This is the simplest and quickest tweak by far. All you do is tell yourself that you are going to have a positive day. For me, the second I put my feet on the floor, I say ‘Today is going to be a good day’. That’s it. Takes less than 5 seconds. By linking it to something else (putting my feet on the floor), I’ve made it a habit. If you simply choose to do it when you wake up, that might not be specific enough to make it a daily habit and you could easily forget so try to link it to something.
Have a glass of water before you get up
Your body loses fluid overnight so having a big glass of water is a great way to start the day and provides instant energy as you rehydrate yourself. Drinking plenty of water flushes the toxins out of your body which has plenty of health benefits and helps keep your skin looking good. It’s also great for the brain which is made up of 75% water which is why one of the first signs of morning dehydration is that groggy, can’t get up feeling many of us have.
In the summer I fill an insulated bottle with cold water at night and take it to bed with me so that the water is still cold in the morning. In winter, I fill it with boiling water and by the morning it is the perfect temperature.
Let the daylight in (or fake it if you need to)
Daylight is great for helping you to wake up and feel more positive. It also helps ensure your circadian rhythm is working well which should help you fall asleep more easily at night.
Ideally open the curtains or blinds and let in the daylight. If that isn’t possible because of the time you have to get up, for example, then there are clocks you can buy with daylight simulators. I use the Lumie body clock which gently wakes me in those dark winter months.
Get some fresh air
Opening the window first thing in the morning and letting in the fresh air is a great way to start the day in a positive frame of mind. Cold air is refreshing and invigorating but, whatever the temperature, you’ll feel more optimistic and your concentration and productivity levels will increase.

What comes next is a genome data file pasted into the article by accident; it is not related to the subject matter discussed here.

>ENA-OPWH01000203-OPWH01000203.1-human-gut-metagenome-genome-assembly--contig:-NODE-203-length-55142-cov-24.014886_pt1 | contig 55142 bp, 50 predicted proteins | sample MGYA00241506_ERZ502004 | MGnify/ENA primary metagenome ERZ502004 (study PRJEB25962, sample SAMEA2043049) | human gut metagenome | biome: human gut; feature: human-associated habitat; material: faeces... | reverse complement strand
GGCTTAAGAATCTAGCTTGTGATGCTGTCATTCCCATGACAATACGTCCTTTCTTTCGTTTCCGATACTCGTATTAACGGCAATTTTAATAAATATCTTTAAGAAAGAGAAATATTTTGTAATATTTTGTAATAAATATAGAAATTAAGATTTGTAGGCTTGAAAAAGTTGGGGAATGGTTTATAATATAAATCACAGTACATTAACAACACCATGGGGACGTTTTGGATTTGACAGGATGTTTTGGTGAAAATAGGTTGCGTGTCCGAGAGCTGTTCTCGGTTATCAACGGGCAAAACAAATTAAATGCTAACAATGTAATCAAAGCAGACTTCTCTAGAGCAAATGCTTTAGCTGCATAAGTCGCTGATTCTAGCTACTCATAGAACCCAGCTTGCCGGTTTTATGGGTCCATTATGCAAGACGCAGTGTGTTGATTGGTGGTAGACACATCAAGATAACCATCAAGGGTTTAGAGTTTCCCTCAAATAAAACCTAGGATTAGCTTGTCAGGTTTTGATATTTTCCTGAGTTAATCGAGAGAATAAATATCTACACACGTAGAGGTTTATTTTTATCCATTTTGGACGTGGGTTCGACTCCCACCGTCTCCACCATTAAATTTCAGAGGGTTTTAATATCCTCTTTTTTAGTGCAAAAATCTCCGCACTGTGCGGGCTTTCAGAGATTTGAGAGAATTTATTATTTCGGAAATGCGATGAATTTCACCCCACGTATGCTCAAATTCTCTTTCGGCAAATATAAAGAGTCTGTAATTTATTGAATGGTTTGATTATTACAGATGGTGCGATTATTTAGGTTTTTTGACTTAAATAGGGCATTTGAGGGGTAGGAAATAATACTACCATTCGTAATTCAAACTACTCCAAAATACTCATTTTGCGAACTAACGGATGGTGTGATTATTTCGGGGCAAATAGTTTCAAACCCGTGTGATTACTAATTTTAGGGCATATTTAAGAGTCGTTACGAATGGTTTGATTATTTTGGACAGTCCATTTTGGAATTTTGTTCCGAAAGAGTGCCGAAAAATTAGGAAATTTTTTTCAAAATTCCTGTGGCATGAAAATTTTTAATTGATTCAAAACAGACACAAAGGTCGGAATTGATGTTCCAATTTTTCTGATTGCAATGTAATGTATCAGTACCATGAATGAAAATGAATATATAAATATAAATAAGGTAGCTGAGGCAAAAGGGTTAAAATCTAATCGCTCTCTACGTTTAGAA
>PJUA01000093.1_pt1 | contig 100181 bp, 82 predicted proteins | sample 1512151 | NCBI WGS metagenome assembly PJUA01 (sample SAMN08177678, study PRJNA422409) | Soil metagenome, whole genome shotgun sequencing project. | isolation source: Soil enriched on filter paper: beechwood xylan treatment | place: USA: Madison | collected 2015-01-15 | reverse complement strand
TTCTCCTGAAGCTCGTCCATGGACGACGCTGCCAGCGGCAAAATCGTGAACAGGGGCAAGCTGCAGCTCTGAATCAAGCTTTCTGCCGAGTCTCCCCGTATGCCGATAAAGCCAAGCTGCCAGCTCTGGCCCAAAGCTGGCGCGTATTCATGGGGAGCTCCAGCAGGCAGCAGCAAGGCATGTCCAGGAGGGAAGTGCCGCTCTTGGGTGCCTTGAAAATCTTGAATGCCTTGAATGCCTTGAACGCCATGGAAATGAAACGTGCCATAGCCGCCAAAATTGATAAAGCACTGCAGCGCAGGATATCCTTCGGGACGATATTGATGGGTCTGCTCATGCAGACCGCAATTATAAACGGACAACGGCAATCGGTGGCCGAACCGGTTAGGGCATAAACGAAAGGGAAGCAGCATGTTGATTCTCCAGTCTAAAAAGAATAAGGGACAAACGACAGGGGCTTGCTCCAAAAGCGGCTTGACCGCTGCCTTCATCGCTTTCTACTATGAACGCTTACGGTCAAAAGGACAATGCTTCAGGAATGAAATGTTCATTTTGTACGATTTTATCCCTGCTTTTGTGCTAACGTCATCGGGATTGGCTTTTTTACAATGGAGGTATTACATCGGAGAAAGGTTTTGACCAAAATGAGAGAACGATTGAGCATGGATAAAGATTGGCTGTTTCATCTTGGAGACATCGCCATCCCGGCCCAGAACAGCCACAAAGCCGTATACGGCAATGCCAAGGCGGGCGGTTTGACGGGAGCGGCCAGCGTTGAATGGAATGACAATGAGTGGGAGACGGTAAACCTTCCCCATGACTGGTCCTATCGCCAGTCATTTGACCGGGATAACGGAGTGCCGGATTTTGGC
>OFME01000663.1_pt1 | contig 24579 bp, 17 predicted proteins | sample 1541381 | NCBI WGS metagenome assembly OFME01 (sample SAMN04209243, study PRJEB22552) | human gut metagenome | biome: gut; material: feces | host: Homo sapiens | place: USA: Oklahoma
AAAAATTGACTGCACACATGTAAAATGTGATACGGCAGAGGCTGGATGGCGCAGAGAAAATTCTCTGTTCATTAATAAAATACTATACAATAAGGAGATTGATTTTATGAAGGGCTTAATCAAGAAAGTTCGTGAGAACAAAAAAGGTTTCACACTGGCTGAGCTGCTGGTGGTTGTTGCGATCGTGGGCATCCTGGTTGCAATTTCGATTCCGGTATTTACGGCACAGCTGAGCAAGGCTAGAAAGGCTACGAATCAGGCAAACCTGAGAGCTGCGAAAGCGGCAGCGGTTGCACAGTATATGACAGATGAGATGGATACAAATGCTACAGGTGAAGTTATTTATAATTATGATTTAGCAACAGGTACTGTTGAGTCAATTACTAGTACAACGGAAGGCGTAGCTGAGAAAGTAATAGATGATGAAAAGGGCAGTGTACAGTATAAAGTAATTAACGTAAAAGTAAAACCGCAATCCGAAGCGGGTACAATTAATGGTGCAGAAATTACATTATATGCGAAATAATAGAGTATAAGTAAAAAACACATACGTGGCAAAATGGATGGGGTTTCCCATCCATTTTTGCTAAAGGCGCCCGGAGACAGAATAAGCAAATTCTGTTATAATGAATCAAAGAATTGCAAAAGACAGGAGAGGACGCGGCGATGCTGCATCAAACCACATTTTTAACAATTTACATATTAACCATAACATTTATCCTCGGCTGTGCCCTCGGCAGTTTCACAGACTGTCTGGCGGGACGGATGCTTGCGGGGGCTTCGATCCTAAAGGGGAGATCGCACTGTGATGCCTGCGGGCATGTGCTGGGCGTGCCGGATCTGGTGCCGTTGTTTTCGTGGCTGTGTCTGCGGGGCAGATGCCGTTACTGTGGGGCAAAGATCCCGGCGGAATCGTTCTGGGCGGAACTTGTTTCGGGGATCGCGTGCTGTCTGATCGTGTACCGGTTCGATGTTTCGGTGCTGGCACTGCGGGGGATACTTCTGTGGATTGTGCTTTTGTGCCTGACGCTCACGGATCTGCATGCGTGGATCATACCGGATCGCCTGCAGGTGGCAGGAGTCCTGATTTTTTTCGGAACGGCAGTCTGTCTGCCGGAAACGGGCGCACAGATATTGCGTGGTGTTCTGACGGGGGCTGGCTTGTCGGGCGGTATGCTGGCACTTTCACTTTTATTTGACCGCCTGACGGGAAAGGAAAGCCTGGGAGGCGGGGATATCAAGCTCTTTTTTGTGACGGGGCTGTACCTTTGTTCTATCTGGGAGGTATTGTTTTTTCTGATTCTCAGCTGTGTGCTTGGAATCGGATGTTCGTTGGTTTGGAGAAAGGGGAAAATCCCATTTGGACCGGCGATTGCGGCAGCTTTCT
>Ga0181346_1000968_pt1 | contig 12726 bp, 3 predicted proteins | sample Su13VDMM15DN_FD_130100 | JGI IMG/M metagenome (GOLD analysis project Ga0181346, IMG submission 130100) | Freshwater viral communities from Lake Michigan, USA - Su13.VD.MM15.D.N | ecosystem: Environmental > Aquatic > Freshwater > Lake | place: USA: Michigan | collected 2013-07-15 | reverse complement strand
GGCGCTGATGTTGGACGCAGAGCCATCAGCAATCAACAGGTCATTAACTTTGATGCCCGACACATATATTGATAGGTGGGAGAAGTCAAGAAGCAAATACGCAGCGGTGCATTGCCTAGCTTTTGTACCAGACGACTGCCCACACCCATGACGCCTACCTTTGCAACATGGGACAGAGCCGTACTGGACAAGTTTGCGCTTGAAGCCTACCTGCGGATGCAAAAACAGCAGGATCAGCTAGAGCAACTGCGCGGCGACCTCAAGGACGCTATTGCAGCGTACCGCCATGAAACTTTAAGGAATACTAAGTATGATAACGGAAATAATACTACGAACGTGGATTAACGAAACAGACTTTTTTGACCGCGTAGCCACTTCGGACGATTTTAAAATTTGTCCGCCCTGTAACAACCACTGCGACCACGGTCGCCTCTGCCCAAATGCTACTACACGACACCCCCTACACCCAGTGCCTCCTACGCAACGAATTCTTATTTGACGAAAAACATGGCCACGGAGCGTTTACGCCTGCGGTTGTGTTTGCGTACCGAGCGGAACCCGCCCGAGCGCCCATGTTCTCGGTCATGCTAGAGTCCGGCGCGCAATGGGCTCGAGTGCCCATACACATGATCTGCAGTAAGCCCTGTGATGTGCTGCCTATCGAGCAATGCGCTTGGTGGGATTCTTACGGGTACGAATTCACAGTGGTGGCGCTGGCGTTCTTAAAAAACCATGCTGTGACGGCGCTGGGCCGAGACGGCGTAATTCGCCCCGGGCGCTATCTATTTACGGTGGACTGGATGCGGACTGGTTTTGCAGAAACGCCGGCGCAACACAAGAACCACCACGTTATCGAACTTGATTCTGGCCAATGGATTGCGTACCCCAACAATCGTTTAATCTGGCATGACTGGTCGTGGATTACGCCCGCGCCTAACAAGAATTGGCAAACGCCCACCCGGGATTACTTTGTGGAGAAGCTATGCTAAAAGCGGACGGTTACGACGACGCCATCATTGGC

Try leaning out of your window and just watching the world go by for a few minutes. Think about what you can see and hear. Do nothing other than observe and this stillness and contentment will help put you in the right frame of mind for the day.
Take some deep breaths
Most of us don’t tend to think much about breathing. It happens without us really noticing. But more and more people are discovering that taking deep breaths is really beneficial and helps you to relax by sending messages to your brain to calm down. Simply taking a few deep breaths can actually reduce anxiety, stress and depression significantly.
First thing in the morning, deep breathing has an additional benefit as it also helps us to feel energised and refreshed, ready for the day ahead. Bringing our breathing under control not only enhances mental wellbeing but also supports physical health by strengthening the immune system.
There are lots of breathing videos on Youtube to help get started.
Do some stretches
Stretching first thing in the morning helps to relieve any tension or pain you have in your body. If you’ve slept in the same position all night the chances are your muscles will have tightened up so stretching releases the tension and wakes them up. By doing this we can help avoid injury, increase your mobility and help prevent aches and pains such as lower back pain caused by sitting at a desk or in a car for hours at a time. It also helps increase blood flow and prepares your body for the day.